Who Is a Disciple?

Strange Words

Several weeks before visiting Australia for the first time, I heard my then boyfriend (now husband) use the word fortnight in a sentence. I immediately erupted into rolling laughter. To my American ears, it sounded like a word straight from a fairy tale – fit for use by knights and princesses, used in a castle, situated in a book reserved for bedtime stories. While it’s a word commonly used here in Australia, it rang strangely in my American ears.

I wonder if there are words, used so commonly in the Bible, that ring strangely in our ears. I wonder if the word disciple is one of them. Easily fitted into our Christian vernacular, its usage is common, but I often wonder about its practical application.

What do you think of when you hear the word disciple?

If I were in a room with you right now, I’d run a quick survey to see what images your mind conjures up when you hear the word “disciple”. Do you think about fishermen called by Jesus to follow him, learn from him and carry out his mission? Or do you think of yourself?

All too often when reading the Bible, the word disciple rings strangely in my ears. All too often, I think of those twelve men and not of myself. It’s a word I know. A word I’m familiar with, but it seems fit to describe twelve fishermen and tax collectors. Though commonly used in that time, sometimes it rings strangely in my ears.

What Jesus thinks about disciples

The major problem with this, however, is that it runs contrary to Jesus’ thinking about disciples. In fact, the last words Jesus left with his disciples – his followers at that time – is the same message he leaves for us. In Matthew 28:18-20, Jesus says, “All authority has been given to Me in heaven and on earth. Go therefore and make disciples of all the nations, baptizing them in the name of the Father and of the Son and of the Holy Spirit, teaching them to observe all things that I have commanded you; and lo, I am with you always even to the end of the age.”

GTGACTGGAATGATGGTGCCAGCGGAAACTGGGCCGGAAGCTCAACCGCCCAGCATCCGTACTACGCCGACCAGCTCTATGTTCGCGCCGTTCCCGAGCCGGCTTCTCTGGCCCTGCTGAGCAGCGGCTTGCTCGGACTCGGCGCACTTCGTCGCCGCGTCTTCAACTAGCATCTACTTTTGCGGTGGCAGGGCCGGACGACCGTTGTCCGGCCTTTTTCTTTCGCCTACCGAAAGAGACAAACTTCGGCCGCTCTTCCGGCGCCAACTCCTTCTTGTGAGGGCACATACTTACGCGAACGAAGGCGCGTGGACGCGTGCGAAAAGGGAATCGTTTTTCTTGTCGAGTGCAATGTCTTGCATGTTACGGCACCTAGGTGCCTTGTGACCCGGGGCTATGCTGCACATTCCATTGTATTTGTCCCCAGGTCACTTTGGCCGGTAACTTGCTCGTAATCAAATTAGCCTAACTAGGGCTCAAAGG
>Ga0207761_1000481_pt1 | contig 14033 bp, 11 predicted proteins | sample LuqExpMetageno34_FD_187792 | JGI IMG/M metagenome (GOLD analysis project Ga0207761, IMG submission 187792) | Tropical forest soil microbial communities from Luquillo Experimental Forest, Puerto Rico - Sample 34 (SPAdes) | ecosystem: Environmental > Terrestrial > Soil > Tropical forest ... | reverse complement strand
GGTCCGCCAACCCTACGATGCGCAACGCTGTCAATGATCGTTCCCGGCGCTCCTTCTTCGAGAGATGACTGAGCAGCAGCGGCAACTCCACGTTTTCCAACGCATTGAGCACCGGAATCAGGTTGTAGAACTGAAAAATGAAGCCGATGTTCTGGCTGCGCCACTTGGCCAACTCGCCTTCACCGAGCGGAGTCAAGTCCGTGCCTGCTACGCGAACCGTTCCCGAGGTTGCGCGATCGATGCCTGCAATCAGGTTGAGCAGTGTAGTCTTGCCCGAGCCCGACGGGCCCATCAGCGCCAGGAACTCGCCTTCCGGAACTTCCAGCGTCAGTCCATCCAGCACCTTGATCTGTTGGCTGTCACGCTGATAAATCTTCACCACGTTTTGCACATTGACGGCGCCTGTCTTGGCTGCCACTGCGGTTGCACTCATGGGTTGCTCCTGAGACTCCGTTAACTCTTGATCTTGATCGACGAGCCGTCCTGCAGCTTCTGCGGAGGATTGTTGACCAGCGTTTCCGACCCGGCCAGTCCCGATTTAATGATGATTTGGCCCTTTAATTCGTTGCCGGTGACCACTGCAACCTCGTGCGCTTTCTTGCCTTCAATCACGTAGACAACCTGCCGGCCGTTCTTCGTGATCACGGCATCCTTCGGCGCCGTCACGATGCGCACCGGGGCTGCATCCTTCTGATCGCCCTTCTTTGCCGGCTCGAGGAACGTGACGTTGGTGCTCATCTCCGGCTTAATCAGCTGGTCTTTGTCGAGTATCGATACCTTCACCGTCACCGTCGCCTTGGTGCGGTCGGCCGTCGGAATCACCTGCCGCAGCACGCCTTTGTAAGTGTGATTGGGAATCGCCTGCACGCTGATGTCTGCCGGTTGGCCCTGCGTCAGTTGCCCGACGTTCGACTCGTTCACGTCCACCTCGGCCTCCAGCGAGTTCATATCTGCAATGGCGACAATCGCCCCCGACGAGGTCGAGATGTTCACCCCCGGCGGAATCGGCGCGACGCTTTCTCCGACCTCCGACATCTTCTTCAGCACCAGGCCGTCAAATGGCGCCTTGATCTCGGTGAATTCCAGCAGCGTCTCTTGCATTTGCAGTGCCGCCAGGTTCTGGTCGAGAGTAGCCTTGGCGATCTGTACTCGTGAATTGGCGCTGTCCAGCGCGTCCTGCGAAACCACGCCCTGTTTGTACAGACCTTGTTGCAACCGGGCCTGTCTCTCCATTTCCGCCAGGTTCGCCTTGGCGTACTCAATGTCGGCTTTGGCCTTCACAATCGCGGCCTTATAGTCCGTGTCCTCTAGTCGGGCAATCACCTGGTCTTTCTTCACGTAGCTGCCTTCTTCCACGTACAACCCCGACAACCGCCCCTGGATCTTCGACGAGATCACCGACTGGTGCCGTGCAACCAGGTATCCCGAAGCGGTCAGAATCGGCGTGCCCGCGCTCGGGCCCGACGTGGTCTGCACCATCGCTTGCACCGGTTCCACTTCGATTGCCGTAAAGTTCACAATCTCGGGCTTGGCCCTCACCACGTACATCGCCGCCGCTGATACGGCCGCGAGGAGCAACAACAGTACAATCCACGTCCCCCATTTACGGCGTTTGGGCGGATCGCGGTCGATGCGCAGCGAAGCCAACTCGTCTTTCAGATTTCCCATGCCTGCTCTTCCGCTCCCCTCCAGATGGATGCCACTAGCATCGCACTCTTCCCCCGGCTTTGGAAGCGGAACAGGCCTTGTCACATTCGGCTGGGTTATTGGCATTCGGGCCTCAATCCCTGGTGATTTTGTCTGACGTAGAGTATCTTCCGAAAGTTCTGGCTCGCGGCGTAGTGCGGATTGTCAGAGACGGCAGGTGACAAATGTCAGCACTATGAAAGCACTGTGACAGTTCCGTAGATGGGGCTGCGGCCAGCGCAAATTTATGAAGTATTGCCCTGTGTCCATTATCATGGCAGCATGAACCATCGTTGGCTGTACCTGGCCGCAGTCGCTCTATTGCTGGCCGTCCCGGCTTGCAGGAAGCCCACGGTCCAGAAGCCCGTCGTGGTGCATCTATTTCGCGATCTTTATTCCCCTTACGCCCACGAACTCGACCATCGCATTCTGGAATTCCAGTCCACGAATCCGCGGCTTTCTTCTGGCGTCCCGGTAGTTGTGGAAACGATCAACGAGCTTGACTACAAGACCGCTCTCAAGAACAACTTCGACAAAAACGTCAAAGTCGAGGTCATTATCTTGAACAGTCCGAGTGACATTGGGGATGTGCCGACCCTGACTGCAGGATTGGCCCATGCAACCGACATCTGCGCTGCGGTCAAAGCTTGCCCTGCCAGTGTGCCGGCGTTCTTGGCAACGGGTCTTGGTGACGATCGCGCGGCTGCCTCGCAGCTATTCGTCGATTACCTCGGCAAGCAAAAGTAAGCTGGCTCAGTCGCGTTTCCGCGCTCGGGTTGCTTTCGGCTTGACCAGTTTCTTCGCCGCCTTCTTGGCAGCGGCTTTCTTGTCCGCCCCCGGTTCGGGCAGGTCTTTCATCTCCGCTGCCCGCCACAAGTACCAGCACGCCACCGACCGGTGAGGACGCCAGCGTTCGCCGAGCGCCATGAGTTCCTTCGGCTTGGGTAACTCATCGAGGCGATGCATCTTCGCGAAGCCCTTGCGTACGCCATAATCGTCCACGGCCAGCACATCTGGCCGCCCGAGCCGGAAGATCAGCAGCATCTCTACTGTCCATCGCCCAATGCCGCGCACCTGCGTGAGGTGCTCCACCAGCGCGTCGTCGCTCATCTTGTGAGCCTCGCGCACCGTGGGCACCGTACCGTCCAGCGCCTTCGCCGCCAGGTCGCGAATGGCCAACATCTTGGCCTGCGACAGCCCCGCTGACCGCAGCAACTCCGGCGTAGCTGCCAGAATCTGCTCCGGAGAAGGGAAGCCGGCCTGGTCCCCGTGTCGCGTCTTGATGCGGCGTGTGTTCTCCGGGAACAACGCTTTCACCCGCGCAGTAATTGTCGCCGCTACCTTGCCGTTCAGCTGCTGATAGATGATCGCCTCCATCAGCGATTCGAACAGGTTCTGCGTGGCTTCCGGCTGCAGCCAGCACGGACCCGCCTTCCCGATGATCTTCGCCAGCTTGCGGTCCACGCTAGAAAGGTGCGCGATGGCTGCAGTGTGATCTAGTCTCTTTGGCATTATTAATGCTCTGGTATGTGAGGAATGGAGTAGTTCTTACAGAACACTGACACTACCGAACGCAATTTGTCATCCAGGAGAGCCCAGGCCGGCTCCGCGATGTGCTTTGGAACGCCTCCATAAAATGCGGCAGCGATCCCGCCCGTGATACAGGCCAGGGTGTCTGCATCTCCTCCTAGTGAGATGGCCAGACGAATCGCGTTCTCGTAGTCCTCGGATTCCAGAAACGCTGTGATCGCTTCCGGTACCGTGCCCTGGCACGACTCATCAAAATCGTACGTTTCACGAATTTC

Jesus set up the model that disciples should make disciples who make disciples who make disciples. Jesus intended for that word, that model, that concept to remain timeless and to transcend culture. He intended for his ranks of disciples to be as diverse as humankind itself. He intended for them to come from every profession possible. As language, culture, time and technology evolved, Jesus expected the discipleship model to remain the same: disciples who make disciples who make disciples.

Peter, James and John

So the next time you hear the word disciple, not only should you think of Peter, James and John and imagine them fishing the waters of the Galilee, you should see a picture of yourself, at your job in the office or the laboratory, at the factory or the operating theatre, at the construction site or the nursing home. As Christians, we are all disciples called to make disciples.

In this issue, we’ve highlighted this by telling the stories of several members of our church who are disciples of Jesus who are intent on making other disciples. Lyne, Pauline and Joseph’s stories may remind your of your own journey or they may spur you on to grow in your discipleship journey.

The Digital Discipleship Conference

For the creative among us, we’re hosting a Digital Discipleship Conference whose aim is to build a discipleship movement in the digital space. At this year’s event, we will ask and answer the question, “How can we tell the story of Jesus in a digital age?” For more information, visit our website at http://digitaldiscples.info.

So now I ask you again, If I were in a room with you right now and I ran a quick survey to see what images your mind conjures up when you hear the word “disciple” would you only think of the twelve men who followed Jesus or would you also think of yourself?

Register for the Digital Discipleship Conference

If you’d like to know more about the Digital Discipleship Conference, where we will be discussing discipleship in the digital space, visit our website at http://digitaldisciple.info.

Click here to register for the Digital Discipleship Conference.